The Philippines is racing to defend its share of the nearly $300 billion global business process outsourcing market as it battles deteriorating talent, rising competition and rapidly evolving artificial intelligence.
The Southeast Asian nation, the world’s second-largest provider of outsourcing services, is producing a “low ratio” of graduates with the required level of communication and technical skills, potentially losing out on opportunities to add 800,000 jobs in the next five years, according to industry group IT & Business Process Association of the Philippines.
“The most common challenge I hear is comprehension,” Jack Madrid, who heads the country’s main BPO trade group, said in an interview, referring to failed job seekers. “I think they fail at a more basic level,” he said in his office in Manila on Aug. 2.
The skills gap is making it tougher for the Philippines to defend its turf in an industry that has helped expand its middle class since the 1990s — outsourcing accounts for around 8% of the nation’s gross domestic product and is a major source of foreign exchange inflows. As AI-powered bots take away an increasing number of outsourcing jobs since the Covid-19 pandemic, the rise of English-speaking workers around the world is also diminishing the longstanding language advantage for natives of the former US colony.
Illustrative of the deterioration in the quality of education in the country, nine out of 10 Filipino children are unable to read a simple text with comprehension by age 10, according to World Bank data.
“I think we were better English speakers before,” Madrid said, urging the government to consider reverting to English as a mode of instruction in schools instead of the learner’s mother tongue.
Job applicants in the Philippines are also falling short on basic information technology skills like programming and troubleshooting, which BPOs increasingly need, according to Madrid.
During the pandemic, the Philippines’ outsourcing industry added 255,000 jobs, representing growth that’s at least 1% below the global expansion, he said. That suggests that the country may be losing market share to India as well as newcomers such as South Africa, Egypt, Poland, Colombia, Costa Rica.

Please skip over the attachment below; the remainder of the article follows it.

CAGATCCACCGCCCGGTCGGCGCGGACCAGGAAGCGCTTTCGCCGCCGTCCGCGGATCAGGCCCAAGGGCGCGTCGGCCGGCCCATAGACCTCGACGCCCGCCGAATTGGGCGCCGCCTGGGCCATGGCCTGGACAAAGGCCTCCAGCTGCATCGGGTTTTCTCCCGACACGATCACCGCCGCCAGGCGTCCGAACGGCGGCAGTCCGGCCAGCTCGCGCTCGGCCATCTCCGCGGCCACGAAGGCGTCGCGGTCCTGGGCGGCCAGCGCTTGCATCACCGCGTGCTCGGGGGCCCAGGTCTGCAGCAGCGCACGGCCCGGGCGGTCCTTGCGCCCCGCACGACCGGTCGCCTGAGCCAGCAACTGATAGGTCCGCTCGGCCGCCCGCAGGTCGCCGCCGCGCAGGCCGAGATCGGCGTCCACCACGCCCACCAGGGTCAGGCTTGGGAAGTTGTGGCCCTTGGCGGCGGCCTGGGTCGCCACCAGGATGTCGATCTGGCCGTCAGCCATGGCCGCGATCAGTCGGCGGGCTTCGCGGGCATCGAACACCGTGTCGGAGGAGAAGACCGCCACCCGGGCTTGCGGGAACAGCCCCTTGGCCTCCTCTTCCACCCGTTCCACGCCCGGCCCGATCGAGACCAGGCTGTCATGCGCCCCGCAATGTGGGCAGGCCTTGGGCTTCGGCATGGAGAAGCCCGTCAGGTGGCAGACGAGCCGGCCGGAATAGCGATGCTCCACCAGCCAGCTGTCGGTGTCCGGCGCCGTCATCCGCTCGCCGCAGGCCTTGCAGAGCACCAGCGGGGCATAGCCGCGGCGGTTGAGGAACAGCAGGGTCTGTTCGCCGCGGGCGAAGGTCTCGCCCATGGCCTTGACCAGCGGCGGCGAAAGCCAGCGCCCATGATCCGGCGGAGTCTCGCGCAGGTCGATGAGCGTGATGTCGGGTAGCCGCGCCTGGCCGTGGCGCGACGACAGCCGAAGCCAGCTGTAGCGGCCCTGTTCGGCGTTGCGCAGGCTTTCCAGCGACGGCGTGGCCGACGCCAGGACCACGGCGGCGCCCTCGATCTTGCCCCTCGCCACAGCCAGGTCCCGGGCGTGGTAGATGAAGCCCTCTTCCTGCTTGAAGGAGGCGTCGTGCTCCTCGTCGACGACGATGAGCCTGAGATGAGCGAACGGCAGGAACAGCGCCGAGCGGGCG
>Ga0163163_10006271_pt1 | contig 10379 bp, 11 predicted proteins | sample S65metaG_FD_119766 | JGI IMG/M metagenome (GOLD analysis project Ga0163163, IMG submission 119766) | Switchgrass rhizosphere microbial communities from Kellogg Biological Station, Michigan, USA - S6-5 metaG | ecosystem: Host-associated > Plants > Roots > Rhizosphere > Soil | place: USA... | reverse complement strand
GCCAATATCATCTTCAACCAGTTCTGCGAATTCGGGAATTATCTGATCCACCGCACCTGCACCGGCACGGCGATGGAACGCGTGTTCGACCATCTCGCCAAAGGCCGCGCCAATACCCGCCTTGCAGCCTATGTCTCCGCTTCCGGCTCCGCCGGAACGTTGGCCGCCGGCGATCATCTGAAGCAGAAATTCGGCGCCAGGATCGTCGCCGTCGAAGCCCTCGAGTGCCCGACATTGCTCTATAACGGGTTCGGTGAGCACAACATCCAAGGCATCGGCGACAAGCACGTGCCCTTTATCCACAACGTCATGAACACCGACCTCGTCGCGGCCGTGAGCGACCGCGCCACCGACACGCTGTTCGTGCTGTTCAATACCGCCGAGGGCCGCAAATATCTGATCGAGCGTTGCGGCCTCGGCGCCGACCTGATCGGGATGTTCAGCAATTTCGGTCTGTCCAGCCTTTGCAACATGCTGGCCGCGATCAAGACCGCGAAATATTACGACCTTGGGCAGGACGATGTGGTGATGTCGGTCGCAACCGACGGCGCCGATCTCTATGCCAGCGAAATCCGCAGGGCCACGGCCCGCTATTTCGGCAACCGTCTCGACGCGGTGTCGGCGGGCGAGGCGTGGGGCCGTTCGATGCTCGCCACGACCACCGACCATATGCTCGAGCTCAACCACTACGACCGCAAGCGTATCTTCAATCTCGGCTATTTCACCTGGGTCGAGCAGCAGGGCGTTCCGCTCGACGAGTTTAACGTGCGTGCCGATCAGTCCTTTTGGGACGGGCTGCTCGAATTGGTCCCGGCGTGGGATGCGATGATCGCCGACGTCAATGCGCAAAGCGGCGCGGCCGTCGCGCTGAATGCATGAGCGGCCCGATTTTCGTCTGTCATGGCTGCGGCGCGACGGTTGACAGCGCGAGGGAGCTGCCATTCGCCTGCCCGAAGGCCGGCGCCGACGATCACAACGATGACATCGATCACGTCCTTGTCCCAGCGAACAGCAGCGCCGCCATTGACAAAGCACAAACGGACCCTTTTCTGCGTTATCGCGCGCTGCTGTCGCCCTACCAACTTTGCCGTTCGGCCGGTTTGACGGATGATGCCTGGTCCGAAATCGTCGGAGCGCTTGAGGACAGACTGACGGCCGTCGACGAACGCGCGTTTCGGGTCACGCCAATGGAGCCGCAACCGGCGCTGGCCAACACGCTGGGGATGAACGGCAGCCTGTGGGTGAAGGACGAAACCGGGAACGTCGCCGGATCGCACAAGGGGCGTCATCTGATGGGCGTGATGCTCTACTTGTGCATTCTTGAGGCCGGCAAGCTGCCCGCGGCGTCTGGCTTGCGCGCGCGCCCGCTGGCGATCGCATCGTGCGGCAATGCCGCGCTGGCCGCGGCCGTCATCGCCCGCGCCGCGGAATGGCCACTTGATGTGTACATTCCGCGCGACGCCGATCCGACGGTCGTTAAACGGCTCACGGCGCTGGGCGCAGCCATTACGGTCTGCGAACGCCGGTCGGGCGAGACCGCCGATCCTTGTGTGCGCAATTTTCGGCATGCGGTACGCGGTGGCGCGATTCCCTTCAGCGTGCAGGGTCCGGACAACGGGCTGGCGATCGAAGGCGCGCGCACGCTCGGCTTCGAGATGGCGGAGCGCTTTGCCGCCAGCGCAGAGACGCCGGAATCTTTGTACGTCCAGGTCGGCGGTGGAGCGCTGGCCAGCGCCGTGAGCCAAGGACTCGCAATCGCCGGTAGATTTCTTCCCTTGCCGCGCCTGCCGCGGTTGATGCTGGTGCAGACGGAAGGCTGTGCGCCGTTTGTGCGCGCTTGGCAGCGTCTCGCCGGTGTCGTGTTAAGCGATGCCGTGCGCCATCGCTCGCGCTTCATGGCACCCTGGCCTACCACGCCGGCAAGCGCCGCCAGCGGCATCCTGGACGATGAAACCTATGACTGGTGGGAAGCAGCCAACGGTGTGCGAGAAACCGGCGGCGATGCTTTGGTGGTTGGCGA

Part of the problem is poor employability. Only one is hired for every 10 outsourcing job applicants, according to industry leaders.
The skills mismatch is becoming a more urgent issue as artificial intelligence threatens to disrupt industries worldwide. AI and similar technologies are projected to displace almost a quarter of the people in the Philippine outsourcing industry by 2030, according to the Asian Development Bank.
AI’s impact on the industry will be felt in a few years, and BPO workers should start learning how to use new technology to make their jobs more efficient, Madrid said. “There is time to prepare and upskill, but the time is shortening.”
Despite these challenges, the industry group head still projects an increase of 6%-7% this year in full-time BPO employees from 1.57 million in 2022 while revenues are seen to grow 7%-8% to about $35 billion.
The outsourcing industry has mapped out a plan to create 1.1 million new jobs and become a $59 billion industry with 2.5 million employees by 2028. It seeks to increase its contribution to economic output to nearly 9%, as it targets to boost its market share in Europe.
Currently, prospective investors continue to pour in and existing ones remain keen on expanding their presence in the country. “There is continuing significant demand for our industry here in the Philippines. It doesn’t seem to wane despite all the headwinds,” he said.
The group has partnered with the Philippines’ Commission on Higher Education on initiatives including a revamp of the IT education program to align with current trends and develop competencies in the sector.
“There are some fundamental weaknesses in our educational system,” Madrid said. “It’s an old problem but it’s just become much more urgent now.”